Brian Kokensparger

Chapter 9. Language Communities, Corpora, and Cognition

Language data are digitized for analyzing and computing patterns of linguistic form, meaning, and use shaped and reshaped in the interactions of the users in social–cultural contexts in homogeneous or heterogeneous language communities. In this chapter, the rationale and tenets of the corpus-driven paradigm are introduced. Then, three areas of studies of linguistic patterns and cognition based on digitized corpus data collected from different language communities are discussed so as to understand what kinds of corpus data are employed in language studies, how the corpus data manifest the recurrent patterns of linguistic form, meaning, and use in various social–cultural contexts, and how the linguistic patterns reveal the linguistic cognition of a language community. In the first study, the corpus-based linguistic findings in news media demonstrate the intricate patterns of language in the social–cultural discourse in Taiwan. In the second, the use of language and gesture in Taiwan Mandarin shows the cross-modal behaviors and cognition embodied in people’s perceptual and bodily experiences in recurrent individual and social–cultural practices. Finally, in the third study, the narrative data produced by typical and atypical children in Taiwan Mandarin sheds light on the developmental integration of social–emotional, cognitive, and linguistic abilities across the two groups of young language users.
Huei-Ling Lai, Kawai Chui, Wen-Hui Sah, Siaw-Fong Chung, Chao-Lin Liu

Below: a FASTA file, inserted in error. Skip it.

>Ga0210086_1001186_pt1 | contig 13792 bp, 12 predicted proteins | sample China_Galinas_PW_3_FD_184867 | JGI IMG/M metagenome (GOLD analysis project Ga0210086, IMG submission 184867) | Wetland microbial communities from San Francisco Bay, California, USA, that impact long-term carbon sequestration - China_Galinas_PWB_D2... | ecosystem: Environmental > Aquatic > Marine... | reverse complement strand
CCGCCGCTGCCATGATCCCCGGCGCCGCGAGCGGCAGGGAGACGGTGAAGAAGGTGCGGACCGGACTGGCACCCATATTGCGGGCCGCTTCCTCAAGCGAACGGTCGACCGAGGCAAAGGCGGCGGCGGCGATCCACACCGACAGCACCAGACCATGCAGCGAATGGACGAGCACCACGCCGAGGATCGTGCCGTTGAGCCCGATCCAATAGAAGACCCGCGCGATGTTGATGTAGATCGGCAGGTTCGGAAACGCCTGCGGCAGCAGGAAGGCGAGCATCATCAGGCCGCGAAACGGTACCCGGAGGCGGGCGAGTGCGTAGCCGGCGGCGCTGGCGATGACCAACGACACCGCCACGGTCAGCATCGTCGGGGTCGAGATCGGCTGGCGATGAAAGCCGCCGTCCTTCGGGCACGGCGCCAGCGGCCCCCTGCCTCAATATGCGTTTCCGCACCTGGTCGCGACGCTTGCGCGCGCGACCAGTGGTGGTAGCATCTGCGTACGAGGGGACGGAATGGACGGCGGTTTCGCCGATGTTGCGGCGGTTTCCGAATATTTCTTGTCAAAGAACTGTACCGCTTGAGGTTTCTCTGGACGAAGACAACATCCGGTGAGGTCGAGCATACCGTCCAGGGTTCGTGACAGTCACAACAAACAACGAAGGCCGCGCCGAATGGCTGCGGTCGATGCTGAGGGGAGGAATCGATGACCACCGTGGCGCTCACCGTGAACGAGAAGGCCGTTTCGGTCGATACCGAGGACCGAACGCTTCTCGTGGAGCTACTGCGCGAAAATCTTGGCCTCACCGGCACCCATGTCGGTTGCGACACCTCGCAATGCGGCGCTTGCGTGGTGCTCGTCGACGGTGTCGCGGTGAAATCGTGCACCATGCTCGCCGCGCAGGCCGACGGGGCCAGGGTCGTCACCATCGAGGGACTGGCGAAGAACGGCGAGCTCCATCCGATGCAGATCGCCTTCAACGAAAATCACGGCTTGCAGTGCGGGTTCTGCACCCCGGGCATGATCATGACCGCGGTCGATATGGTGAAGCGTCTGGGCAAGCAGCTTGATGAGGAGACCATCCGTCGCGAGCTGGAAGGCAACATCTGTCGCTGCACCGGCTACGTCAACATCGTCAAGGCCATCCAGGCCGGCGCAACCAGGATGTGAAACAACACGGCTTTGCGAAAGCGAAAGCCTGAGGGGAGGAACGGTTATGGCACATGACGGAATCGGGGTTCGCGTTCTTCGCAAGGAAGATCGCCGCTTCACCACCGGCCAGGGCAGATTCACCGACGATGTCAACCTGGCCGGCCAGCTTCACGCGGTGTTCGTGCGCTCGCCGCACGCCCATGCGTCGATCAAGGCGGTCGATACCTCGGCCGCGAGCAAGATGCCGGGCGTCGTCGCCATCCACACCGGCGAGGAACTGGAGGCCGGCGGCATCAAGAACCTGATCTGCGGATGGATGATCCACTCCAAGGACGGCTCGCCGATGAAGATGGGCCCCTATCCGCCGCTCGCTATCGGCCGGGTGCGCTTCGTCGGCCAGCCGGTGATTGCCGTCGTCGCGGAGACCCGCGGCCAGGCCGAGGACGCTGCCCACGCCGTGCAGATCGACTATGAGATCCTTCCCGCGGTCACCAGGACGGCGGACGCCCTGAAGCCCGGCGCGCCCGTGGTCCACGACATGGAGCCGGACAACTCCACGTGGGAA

Chapter 10. From Naive Expectation to Realistic Progress: Government Applications of Big Data on Public Opinions Mining

Identifying public policy agenda and relevant issues have served one of the crucial stages in public policy analysis. In addition to the traditional channels such as telephones and newspapers, the Internet has been emerging as the most challenging source of citizens’ complaints and comments. The existing practice and literature, however, appear insufficient to provide systematic investigation for conducting Internet public opinions analysis (IPOA). The present study reflects upon planning and implementing IPOA in a public agency via a series of interviews and field observation.
The field experience contributes to the development of a step-by-step process to facilitate how public officials interact with consulting professionals and the IPOA service provider. Unlike transaction-oriented information systems, implementing IPOA is much similar to a decision support system that requires iterative communication and interpretation among three parties as specified above. Moreover, longitudinal volume and sentiment analyses have effectively provided fundamental insight. Nevertheless, the IPOA results appear to have potential limitation while the policy makers aspire to dig into the events correspondence and in-depth contents related to public attitudes and arguments concerning the policy examined.
Naiyi Hsiao, Zhoupeng Liao, Don-Yun Chen